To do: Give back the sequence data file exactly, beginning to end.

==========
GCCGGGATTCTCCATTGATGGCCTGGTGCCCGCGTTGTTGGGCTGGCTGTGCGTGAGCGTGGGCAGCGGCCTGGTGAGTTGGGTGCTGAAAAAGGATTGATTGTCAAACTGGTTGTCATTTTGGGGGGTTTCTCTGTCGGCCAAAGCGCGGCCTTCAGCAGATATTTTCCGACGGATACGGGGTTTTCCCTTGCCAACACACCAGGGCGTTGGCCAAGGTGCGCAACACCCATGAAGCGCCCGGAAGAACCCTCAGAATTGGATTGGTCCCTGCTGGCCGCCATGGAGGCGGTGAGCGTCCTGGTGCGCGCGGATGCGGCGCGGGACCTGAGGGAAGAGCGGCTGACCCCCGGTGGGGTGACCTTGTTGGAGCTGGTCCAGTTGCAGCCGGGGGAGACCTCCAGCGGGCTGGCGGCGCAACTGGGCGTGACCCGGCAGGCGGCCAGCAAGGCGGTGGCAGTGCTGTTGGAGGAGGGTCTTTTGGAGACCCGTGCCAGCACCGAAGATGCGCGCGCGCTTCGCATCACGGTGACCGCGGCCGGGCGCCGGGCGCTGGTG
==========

GCCGGGATTCTCCATTGATGGCCTGGTGCCCGCGTTGTTGGGCTGGCTGTGCGTGAGCGTGGGCAGCGGCCTGGTGAGTTGGGTGCTGAAAAAGGATTGATTGTCAAACTGGTTGTCATTTTGGGGGGTTTCTCTGTCGGCCAAAGCGCGGCCTTCAGCAGATATTTTCCGACGGATACGGGGTTTTCCCTTGCCAACACACCAGGGCGTTGGCCAAGGTGCGCAACACCCATGAAGCGCCCGGAAGAACCCTCAGAATTGGATTGGTCCCTGCTGGCCGCCATGGAGGCGGTGAGCGTCCTGGTGCGCGCGGATGCGGCGCGGGACCTGAGGGAAGAGCGGCTGACCCCCGGTGGGGTGACCTTGTTGGAGCTGGTCCAGTTGCAGCCGGGGGAGACCTCCAGCGGGCTGGCGGCGCAACTGGGCGTGACCCGGCAGGCGGCCAGCAAGGCGGTGGCAGTGCTGTTGGAGGAGGGTCTTTTGGAGACCCGTGCCAGCACCGAAGATGCGCGCGCGCTTCGCATCACGGTGACCGCGGCCGGGCGCCGGGCGCTGGTG